The Senate refused by a 10-vote margin yesterday to break a filibuster against legislation to reinstate prayer in public schools.

A second attempt to choke off the filibuster is to be made today with a third scheduled if necessary Wednesday.

The vote yesterday -- which was 50 to 39, with 60 required -- left both Sen. Jesse Helms (R-N.C.), author of the prayer measure, and filibuster leaders uncertain what the outcome may be as Congress rushes toward adjournment.

"It's very, very close. We're in a one- or two-vote situation," said Sen. Lowell P. Weicker Jr. (R-Conn.), a filibuster leader. "We're in very tough turf."

Liberals used a filibuster to defeat a related Helms-sponsored anti-abortion proposal last week, but his school prayer amendment--which would keep federal courts from acting on state laws permitting voluntary prayer in the schools -- is thought to have more support.

Helms, who has pressed for months for debate on the so-called conservative social issues, yesterday began to express exasperation with liberal tactics and came close to conceding that his school prayer initiative may fail.

After losing the filibuster vote, he complained bitterly on the Senate floor about how liberals have characterized the issue as a constitutional one. "What it is is a matter of whose ox is being gored," he declared.

Later, in a session with reporters, he was far more pessimistic about the chances of success on school prayer than ever before, saying, "I don't know if we'll win."

He complained that Senate Majority Leader Howard H. Baker Jr. (R-Tenn.) has allowed liberals to wage a "Cadillac filibuster" where they've only had to spend two or three hours at a time on the Senate floor. He also vented frustration at the way senators are avoiding up-and-down votes on highly charged emotional issues.

"I've been concerned about 'the club' protecting senators from showing the public where they stand," he said.

The vote yesterday was on a cloture motion to limit further debate to 100 hours. Virginia Sens. Harry F. Byrd Jr. (Ind.) and John W. Warner (R) voted for cloture; Maryland Sens. Paul S. Sarbanes (D) and Charles McC. Mathias Jr. (R) voted against it.

Helms' proposal is attached to a debt ceiling bill that must pass Congress by Oct. 1 for the government to stay in business. It would prohibit the Supreme Court from overturning state laws reinstating prayer in public schools, which the court has prohibited since 1962.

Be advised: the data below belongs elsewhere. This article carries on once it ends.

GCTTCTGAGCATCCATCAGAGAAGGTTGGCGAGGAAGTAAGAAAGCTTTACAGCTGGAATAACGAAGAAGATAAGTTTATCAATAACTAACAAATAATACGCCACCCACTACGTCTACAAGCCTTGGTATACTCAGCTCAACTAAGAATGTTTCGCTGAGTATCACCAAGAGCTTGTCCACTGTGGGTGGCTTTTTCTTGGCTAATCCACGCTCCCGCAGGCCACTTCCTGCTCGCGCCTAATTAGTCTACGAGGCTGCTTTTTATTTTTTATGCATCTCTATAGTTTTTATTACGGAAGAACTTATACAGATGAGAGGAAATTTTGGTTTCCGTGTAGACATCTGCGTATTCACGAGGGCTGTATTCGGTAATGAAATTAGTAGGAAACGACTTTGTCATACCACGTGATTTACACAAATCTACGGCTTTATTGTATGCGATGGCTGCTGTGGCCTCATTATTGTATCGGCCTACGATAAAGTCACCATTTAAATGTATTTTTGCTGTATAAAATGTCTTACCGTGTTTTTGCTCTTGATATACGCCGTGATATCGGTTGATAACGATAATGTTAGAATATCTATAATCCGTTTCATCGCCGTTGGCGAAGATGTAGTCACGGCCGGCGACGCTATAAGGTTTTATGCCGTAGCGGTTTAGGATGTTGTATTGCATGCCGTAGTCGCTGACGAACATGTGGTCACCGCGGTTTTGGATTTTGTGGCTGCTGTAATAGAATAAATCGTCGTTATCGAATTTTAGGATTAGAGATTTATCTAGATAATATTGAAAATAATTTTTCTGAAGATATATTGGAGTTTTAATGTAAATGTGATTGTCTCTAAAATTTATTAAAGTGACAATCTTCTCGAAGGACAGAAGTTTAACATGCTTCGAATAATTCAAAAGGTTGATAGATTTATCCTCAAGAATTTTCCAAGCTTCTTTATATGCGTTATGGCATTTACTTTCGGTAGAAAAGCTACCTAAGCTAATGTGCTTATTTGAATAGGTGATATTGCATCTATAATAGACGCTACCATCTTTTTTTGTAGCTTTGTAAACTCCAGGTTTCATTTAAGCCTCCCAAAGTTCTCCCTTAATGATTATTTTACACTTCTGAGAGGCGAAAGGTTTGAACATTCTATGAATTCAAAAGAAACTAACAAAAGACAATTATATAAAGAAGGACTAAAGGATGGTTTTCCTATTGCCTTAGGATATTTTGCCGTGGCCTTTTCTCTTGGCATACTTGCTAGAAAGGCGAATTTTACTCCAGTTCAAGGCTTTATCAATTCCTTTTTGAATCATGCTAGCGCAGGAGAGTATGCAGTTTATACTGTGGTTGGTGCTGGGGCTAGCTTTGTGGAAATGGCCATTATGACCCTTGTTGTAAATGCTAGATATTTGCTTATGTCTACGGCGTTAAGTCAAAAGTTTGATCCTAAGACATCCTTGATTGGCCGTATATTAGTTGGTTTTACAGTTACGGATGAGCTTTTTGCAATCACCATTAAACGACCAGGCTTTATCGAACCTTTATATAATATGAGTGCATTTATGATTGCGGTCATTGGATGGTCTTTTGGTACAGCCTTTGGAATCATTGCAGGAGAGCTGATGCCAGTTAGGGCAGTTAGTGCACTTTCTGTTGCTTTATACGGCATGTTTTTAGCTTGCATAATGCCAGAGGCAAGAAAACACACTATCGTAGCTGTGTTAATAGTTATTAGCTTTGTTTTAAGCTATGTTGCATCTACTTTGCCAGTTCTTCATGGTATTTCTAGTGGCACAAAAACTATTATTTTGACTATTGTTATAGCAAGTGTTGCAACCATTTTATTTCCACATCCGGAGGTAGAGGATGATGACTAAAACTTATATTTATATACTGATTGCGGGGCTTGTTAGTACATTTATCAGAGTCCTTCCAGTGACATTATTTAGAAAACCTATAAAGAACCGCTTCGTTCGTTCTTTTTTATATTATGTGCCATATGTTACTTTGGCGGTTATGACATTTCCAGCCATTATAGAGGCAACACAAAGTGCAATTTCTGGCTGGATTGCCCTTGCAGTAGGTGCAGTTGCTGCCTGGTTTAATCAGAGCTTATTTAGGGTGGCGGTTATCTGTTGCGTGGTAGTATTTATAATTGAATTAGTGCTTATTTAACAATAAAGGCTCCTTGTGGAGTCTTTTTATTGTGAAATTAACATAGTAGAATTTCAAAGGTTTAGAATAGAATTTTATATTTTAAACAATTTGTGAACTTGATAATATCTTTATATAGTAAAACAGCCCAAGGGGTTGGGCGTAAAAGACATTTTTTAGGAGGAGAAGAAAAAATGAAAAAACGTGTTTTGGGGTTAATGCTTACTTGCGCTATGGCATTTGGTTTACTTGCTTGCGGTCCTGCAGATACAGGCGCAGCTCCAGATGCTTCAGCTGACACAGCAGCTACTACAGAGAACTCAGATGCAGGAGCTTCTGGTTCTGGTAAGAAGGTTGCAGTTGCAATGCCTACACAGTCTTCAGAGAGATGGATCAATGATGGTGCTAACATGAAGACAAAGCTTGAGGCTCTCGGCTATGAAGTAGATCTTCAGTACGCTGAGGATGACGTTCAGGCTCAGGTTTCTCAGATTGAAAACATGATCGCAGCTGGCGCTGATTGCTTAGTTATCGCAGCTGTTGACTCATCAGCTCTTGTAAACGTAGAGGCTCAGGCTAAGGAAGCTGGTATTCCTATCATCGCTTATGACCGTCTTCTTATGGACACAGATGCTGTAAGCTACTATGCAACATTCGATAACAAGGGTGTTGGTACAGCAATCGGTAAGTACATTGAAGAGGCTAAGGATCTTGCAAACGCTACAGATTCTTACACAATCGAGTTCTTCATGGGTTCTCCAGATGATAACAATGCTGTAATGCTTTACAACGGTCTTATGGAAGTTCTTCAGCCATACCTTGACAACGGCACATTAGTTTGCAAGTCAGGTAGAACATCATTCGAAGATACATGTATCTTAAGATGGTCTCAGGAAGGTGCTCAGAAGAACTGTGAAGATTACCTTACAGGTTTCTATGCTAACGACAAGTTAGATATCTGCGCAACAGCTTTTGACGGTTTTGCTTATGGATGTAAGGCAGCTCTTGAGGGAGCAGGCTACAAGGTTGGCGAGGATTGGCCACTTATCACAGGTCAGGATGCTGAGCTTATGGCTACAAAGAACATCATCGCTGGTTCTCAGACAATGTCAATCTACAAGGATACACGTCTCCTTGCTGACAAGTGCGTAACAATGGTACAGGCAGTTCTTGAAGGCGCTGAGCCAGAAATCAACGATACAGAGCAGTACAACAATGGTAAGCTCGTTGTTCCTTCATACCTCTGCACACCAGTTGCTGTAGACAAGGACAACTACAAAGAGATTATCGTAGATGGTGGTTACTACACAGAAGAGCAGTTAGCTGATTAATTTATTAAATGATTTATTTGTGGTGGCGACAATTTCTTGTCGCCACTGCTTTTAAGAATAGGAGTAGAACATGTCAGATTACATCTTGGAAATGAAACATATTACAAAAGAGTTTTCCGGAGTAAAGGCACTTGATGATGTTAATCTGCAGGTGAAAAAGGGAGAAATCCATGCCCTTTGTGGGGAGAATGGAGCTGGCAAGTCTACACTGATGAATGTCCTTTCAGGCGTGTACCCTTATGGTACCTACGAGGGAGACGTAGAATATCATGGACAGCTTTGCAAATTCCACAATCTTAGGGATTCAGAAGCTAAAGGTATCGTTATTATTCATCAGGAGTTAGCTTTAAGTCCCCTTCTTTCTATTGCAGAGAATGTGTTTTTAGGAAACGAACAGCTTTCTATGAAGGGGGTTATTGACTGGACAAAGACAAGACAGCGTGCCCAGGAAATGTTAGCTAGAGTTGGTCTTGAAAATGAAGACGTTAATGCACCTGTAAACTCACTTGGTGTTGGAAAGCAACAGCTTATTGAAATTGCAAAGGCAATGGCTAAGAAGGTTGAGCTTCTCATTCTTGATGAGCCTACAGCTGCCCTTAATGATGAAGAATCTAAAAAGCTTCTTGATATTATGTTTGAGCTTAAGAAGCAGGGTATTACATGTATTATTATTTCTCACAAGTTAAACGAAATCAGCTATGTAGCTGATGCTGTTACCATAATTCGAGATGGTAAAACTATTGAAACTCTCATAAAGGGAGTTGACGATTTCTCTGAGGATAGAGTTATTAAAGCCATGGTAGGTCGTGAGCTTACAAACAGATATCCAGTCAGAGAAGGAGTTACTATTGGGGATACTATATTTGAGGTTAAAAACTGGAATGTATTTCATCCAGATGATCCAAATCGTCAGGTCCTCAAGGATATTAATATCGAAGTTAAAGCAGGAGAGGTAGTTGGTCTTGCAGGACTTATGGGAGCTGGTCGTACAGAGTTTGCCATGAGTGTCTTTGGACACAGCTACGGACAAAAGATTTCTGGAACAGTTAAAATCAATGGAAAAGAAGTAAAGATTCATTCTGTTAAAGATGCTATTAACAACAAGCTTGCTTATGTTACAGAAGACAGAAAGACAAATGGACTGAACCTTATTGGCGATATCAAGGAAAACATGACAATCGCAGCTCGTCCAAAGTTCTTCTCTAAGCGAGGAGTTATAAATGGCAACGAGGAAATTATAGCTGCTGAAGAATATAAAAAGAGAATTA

Attorney General William French Smith, the American Bar Association and other legal experts have said the so-called court-stripping bill may be unconstitutional, an encroachment of the legislative branch on the authority of the judiciary. President Reagan has come out in favor of a constitutional amendment to reinstate voluntary prayer in the schools; the White House has been noncommittal about the Helms proposal over the last few weeks.

"The issue is not school prayer. The issue is the Constitution," Sen. Daniel Patrick Moynihan (D-N.Y.) told the Senate. "This is a court-stripping bill. If we pass this legislation, there is no limit to the legislative tyranny that will follow."

A host of Jewish and Protestant religious organizations, the American Civil Liberties Union, the National Education Association and Common Cause, the self-styled citizens lobby, rallied against the measure.

Charles V. Bergstrom, of the Lutheran Council in the USA, said the measure "trivialized prayer" and would jeopardize the rights of religious minorities.

Common Cause president Fred Wertheimer said the Helms measure was "as dangerous a proposal as any considered by Congress in recent memory." He said conservatives were pushing it for political rather than religious reasons.

"This is a last-gasp shot by the New Right in this Congress to leave their mark," Wertheimer added. "When all is said and done, the mark they leave will be failure."